The Funky Metrics of Mining
That mining is a self-declared alternative universe has become apparent to investors in recent years. I have long sustained that most mining mavens were a tad deficient in knowledge of the main metrics that investors use to measure investment options and make their asset allocation decisions. As the gloom has settled over the mining space it has been sad to see the crowd bemoaning the fact that the investment world cannot see the intrinsic merits of investing in this or that of their favorite mining stories. “How can they be so blind?”, the cry goes up. Sorry to burst their bubble but there is much more to the investment universe than mere mining stories and miners must compete for investment dollars.
But mining is special, don’t you know? Yeah, yeah… having analysed REITs and insurance stocks and shipping stocks and airline passenger miles and room-occupancy rates over the decades, I am sorry to inform the mining crowd that they are not the only sector outside that has “special quirks” that an analyst or investor has to get their brain around. But the one metric that is universal is return.. both relative and absolute. If a sector or company doesn’t have either then it’s looking pretty grim.
Big Fish and Their Motivations
Why does this matter? Well, because there is virtually no liquidity left in the mining equities markets and investors keep hoping that the “rising” price of gold with trigger a rush of investors into the space. In their minds gold speaks for itself as an attraction. All you need to know is gold! Isn’t that all one needs to make an investment decision? This brings us to the “Soros/Paulson” factor. For those with a memory stretching back to the 1970s there was a flurry of stories back then about still “uncivilized” tribes in places like Papua New Guinea who had taken to building landing strips in the jungle because they believed that the gods would see these gaps in the trees and land there bringing goods for the benefit of the tribe. This form of worship was known as cargo cultism. We cannot help be reminded of this when looking at the response of the mining community to news, earlier in the decade, that Soros and Paulson had finally seen the light and decided to pile into gold. For a start Soros had not run the funds which bear his name for over a decade and they had become largely incubators for new managers while Paulson has since been proven to be a one-trick pony based upon his short mortgages call in 2006-2008. Strange saviors indeed… In some circles these investors were seen as rubes. What better proof that they did not know what they were doing than their heavy overweight positions in Novagold with which they trumpeted their faith in the gold space?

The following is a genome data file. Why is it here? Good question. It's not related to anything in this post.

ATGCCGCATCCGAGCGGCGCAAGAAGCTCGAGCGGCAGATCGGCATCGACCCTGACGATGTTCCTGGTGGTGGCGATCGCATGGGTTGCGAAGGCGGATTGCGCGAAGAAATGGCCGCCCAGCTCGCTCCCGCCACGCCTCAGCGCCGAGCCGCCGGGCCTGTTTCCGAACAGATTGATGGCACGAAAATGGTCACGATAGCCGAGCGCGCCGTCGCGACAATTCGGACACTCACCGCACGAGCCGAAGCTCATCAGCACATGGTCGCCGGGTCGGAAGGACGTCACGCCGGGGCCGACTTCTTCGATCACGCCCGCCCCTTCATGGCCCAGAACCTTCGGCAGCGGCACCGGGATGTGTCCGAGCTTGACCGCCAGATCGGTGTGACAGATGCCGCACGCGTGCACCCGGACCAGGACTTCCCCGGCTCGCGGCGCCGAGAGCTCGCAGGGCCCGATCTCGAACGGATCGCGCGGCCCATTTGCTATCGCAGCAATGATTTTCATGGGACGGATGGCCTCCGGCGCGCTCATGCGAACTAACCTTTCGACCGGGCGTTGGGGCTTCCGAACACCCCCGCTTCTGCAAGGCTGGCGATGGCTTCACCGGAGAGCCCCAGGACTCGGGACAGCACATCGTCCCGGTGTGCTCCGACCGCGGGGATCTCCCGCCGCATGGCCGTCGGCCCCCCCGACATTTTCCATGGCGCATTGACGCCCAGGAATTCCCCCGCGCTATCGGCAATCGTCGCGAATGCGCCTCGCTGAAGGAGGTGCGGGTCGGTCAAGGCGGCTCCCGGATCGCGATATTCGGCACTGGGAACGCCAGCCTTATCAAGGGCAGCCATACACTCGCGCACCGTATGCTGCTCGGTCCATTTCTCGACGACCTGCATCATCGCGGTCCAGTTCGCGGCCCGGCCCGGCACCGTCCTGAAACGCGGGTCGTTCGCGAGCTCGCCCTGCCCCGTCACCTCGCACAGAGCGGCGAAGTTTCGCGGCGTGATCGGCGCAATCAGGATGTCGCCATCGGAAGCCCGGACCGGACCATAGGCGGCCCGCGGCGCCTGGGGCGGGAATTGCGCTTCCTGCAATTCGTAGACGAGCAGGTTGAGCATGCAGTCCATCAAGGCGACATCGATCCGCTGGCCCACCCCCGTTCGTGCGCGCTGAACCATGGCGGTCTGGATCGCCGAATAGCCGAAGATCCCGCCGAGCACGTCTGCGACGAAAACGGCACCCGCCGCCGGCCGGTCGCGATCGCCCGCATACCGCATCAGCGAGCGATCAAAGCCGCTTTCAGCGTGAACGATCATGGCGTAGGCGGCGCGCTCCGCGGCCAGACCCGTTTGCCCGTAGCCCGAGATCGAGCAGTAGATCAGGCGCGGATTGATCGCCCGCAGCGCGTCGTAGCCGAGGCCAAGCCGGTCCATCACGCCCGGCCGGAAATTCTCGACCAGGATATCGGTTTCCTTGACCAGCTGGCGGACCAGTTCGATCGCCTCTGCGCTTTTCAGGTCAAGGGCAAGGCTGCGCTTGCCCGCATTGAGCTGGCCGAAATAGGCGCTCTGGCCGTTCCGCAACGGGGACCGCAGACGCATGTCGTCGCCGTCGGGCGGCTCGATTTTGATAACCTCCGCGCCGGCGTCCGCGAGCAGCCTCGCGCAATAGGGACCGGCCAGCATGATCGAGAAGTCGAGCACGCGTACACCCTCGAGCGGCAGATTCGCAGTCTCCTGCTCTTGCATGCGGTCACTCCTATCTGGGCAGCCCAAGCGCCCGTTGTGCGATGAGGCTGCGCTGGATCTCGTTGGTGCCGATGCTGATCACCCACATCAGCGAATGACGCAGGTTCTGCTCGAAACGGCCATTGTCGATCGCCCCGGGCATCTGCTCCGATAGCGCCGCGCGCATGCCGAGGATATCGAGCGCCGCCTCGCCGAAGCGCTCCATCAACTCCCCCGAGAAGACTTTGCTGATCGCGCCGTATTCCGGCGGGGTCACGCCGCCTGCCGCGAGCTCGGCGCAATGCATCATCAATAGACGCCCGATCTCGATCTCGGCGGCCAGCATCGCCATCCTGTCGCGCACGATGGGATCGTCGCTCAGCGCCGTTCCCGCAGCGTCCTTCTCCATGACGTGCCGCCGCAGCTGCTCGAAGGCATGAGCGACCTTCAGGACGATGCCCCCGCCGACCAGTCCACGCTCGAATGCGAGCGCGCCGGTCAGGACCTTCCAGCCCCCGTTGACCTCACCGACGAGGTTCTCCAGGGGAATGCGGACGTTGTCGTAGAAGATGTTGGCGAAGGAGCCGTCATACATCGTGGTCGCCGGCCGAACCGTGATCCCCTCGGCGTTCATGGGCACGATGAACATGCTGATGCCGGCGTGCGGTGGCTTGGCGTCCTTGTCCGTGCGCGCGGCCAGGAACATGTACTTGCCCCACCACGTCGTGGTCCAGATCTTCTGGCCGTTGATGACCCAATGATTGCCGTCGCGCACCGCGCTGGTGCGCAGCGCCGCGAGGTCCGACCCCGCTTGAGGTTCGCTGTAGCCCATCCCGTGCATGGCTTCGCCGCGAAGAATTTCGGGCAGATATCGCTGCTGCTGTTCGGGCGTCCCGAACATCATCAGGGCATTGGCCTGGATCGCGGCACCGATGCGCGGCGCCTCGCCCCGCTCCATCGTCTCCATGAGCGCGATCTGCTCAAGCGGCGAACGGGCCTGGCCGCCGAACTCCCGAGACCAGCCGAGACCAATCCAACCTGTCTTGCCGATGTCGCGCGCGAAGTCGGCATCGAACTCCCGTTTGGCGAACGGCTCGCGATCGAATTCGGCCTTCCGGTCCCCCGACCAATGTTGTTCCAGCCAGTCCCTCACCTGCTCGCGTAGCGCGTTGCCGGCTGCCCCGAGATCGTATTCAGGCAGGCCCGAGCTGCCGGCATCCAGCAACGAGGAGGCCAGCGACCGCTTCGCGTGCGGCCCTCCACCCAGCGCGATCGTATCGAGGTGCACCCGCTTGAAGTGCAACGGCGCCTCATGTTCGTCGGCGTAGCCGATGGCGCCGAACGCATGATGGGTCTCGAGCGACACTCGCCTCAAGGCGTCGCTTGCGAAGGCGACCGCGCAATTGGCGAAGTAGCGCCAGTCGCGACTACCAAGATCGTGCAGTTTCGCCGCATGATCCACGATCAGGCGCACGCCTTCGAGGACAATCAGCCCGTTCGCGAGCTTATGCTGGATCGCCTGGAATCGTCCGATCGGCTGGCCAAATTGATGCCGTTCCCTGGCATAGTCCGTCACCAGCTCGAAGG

And yet these two investors march to a universal beat. They may have made a bad decision but they have since unwound it, because the hedge fund market, unlike the mining market, has certain universal truths and one of these is that an underperforming hedge fund cannot last. If gold is a dud and they stick to it, then they will become a dud in turn. At the time mining investors were bemoaning the fact that these parties were exciting stage left, but, frankly, who wouldn’t with gold looking decidedly like a short?
Funny (or Funky?) Mathematics
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That brings up to the metrics. And we have a little anecdote to relate. We were interviewed a few years back for The Gold Report and the pearls of wisdom were duly published and the gospel went forth into the land. We got some praise and no challenges, except for one curious email from one of the best known pundits in the mining space. First he quoted part of our comments: “The Canadian model is that the majors pay a measly dividend and keep the money, making serial overpriced bids for juniors. A yield of 0.50% is derisory. It’s just to get the company on to the list of dividend payers. If a company is making $0.40/share and paying out $0.05/share, that’s pathetic—that’s not even worth the effort”. Then he noted “A 5c dividend on 40c earnings is a 12.5% yield”. He wanted us to confirm that we had been misquoted. Oops…. Sorry to tell you, one does not work out the dividend yield by dividing the earnings per share by the dividend…. One gets the dividend yield by dividing the price by the dividend… What he was talking about was the dividend payout rate..
What does this tell us? Unfortunately his half-sentence reveals an enormous amount about the level of financial analysis in the mining community. Because if you think the yield is calculated that way then such a share looks way better than investing in a government bond or an industrial company yielding 5%. Investors in the gold mining space never talk of P/E ratios, EPS or dividend yield. Sorry, to tell you but if mainstream stocks are from Earth and mining stocks want to be from Mars then very few earthlings are going to be bothered investing in stocks from outer-space, literally or metaphorically.
Only when company managements and analysts in the mining space start paying lip-service (at least) to the metrics that the Great Unwashed of the investment world use then, and only then, will they start to attract money from investors who use those metrics. Here’s a test. Try telling an investor who usually focuses on hotel room occupancy rates about the attraction of “ounces in the ground”… the easiest way to do it is to tell him that it’s like a really big hotel in which all of the beds are empty… see how fast he wants to invest in such a hotel…
Christopher Ecclestone is a Principal and mining strategist at Hallgarten & Company in London. Prior to founding Hallgarten & Company in New York in 2003 ... <Read more about Christopher Ecclestone>